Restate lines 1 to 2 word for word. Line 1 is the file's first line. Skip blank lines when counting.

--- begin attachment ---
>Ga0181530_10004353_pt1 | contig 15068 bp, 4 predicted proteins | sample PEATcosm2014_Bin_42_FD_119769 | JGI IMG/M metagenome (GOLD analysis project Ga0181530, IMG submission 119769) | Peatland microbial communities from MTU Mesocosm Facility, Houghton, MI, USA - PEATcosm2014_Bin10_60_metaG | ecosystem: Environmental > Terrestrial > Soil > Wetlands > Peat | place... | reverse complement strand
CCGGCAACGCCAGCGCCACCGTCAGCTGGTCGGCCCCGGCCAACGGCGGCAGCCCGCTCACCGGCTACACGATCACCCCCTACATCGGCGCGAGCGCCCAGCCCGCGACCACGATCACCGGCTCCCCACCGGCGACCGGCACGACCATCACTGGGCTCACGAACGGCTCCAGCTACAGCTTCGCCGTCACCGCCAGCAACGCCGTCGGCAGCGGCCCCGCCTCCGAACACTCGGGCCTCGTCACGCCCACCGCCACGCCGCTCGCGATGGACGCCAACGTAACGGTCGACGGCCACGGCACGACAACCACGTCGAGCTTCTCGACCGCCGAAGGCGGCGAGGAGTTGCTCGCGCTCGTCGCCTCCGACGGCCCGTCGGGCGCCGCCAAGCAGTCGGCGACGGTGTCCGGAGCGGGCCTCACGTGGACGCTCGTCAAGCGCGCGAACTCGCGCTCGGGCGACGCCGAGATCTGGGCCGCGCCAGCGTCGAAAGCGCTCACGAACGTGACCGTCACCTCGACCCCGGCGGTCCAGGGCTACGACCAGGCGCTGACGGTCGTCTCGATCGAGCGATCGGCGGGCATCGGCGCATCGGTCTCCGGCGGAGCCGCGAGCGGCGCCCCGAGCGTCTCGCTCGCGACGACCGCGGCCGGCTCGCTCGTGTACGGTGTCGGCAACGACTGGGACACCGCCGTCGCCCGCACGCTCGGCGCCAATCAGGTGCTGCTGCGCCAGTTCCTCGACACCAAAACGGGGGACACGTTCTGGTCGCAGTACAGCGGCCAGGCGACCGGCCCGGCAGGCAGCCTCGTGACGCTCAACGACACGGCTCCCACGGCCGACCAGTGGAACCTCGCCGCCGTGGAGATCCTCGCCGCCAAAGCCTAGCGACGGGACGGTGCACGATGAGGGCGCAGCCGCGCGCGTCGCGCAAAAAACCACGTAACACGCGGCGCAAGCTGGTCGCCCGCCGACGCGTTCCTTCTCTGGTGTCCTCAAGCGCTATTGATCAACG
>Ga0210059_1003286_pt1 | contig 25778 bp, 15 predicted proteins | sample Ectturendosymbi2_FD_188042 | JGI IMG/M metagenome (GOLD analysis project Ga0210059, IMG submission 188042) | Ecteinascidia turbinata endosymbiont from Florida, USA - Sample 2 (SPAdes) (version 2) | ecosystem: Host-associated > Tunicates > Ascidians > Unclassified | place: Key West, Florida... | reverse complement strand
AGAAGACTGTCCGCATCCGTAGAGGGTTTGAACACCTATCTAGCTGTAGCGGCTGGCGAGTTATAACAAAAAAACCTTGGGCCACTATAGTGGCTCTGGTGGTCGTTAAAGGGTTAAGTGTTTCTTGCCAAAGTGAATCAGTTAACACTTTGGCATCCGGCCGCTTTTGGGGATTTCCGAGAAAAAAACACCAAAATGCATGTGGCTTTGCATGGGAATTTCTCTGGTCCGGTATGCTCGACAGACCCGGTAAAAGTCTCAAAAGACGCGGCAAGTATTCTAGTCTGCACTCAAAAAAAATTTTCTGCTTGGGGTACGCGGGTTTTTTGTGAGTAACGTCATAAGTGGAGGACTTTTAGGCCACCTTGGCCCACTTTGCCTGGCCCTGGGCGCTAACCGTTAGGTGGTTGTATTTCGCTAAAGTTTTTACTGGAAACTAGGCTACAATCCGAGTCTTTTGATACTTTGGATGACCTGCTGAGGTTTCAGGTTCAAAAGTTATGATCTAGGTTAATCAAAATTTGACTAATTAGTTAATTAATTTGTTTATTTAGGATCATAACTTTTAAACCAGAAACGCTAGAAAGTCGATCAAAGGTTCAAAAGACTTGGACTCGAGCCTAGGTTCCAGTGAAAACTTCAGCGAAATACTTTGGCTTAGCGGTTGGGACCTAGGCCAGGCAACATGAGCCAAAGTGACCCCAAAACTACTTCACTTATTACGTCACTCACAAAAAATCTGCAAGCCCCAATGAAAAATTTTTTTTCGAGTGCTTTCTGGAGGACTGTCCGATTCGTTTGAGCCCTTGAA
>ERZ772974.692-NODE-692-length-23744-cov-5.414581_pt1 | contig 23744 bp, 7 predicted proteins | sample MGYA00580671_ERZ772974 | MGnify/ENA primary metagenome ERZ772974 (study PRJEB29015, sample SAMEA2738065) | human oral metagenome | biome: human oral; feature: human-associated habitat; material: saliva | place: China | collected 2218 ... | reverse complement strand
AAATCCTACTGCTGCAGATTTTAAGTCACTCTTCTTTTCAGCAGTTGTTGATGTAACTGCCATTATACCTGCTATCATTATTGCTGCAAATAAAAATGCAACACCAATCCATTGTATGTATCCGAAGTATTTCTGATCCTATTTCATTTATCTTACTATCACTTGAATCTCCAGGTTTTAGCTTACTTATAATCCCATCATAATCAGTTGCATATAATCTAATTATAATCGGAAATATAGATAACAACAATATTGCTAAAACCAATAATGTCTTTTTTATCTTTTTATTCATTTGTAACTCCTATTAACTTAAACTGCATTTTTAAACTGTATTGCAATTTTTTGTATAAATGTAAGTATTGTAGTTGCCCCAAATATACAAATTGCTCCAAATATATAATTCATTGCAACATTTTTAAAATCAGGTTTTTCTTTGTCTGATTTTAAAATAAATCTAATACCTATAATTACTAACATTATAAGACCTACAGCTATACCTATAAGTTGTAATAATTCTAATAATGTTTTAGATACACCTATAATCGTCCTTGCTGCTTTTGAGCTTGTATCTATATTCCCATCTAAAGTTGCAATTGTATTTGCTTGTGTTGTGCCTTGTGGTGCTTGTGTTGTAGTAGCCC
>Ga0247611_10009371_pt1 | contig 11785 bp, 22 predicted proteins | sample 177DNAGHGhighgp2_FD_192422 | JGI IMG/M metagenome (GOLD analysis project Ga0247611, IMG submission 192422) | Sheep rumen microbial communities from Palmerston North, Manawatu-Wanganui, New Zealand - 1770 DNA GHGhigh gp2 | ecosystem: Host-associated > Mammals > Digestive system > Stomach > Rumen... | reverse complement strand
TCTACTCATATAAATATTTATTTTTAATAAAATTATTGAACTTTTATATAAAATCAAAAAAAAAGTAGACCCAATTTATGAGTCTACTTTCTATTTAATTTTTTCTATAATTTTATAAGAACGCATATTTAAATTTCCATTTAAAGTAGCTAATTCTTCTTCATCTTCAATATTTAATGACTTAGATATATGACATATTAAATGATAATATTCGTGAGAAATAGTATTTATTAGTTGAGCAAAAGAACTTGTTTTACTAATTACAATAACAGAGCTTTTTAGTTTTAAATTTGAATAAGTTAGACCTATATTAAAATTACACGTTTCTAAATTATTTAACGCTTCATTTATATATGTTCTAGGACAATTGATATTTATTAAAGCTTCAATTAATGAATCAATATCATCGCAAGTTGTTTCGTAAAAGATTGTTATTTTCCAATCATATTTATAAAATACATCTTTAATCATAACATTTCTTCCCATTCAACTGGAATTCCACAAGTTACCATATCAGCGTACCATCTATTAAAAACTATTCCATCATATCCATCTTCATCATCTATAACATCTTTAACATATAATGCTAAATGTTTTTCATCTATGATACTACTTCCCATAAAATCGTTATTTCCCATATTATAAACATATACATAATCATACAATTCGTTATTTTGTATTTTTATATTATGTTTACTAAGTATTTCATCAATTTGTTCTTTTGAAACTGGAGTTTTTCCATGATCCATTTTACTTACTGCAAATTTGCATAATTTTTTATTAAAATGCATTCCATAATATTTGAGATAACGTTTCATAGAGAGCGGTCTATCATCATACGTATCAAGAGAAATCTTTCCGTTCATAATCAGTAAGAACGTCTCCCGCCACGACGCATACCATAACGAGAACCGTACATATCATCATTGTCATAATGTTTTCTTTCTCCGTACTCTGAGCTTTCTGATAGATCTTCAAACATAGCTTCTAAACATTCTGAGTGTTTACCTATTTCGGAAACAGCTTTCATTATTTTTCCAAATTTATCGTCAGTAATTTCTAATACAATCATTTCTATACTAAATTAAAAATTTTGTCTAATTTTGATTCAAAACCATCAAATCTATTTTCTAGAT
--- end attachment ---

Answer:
>Ga0181530_10004353_pt1 | contig 15068 bp, 4 predicted proteins | sample PEATcosm2014_Bin_42_FD_119769 | JGI IMG/M metagenome (GOLD analysis project Ga0181530, IMG submission 119769) | Peatland microbial communities from MTU Mesocosm Facility, Houghton, MI, USA - PEATcosm2014_Bin10_60_metaG | ecosystem: Environmental > Terrestrial > Soil > Wetlands > Peat | place... | reverse complement strand
CCGGCAACGCCAGCGCCACCGTCAGCTGGTCGGCCCCGGCCAACGGCGGCAGCCCGCTCACCGGCTACACGATCACCCCCTACATCGGCGCGAGCGCCCAGCCCGCGACCACGATCACCGGCTCCCCACCGGCGACCGGCACGACCATCACTGGGCTCACGAACGGCTCCAGCTACAGCTTCGCCGTCACCGCCAGCAACGCCGTCGGCAGCGGCCCCGCCTCCGAACACTCGGGCCTCGTCACGCCCACCGCCACGCCGCTCGCGATGGACGCCAACGTAACGGTCGACGGCCACGGCACGACAACCACGTCGAGCTTCTCGACCGCCGAAGGCGGCGAGGAGTTGCTCGCGCTCGTCGCCTCCGACGGCCCGTCGGGCGCCGCCAAGCAGTCGGCGACGGTGTCCGGAGCGGGCCTCACGTGGACGCTCGTCAAGCGCGCGAACTCGCGCTCGGGCGACGCCGAGATCTGGGCCGCGCCAGCGTCGAAAGCGCTCACGAACGTGACCGTCACCTCGACCCCGGCGGTCCAGGGCTACGACCAGGCGCTGACGGTCGTCTCGATCGAGCGATCGGCGGGCATCGGCGCATCGGTCTCCGGCGGAGCCGCGAGCGGCGCCCCGAGCGTCTCGCTCGCGACGACCGCGGCCGGCTCGCTCGTGTACGGTGTCGGCAACGACTGGGACACCGCCGTCGCCCGCACGCTCGGCGCCAATCAGGTGCTGCTGCGCCAGTTCCTCGACACCAAAACGGGGGACACGTTCTGGTCGCAGTACAGCGGCCAGGCGACCGGCCCGGCAGGCAGCCTCGTGACGCTCAACGACACGGCTCCCACGGCCGACCAGTGGAACCTCGCCGCCGTGGAGATCCTCGCCGCCAAAGCCTAGCGACGGGACGGTGCACGATGAGGGCGCAGCCGCGCGCGTCGCGCAAAAAACCACGTAACACGCGGCGCAAGCTGGTCGCCCGCCGACGCGTTCCTTCTCTGGTGTCCTCAAGCGCTATTGATCAACG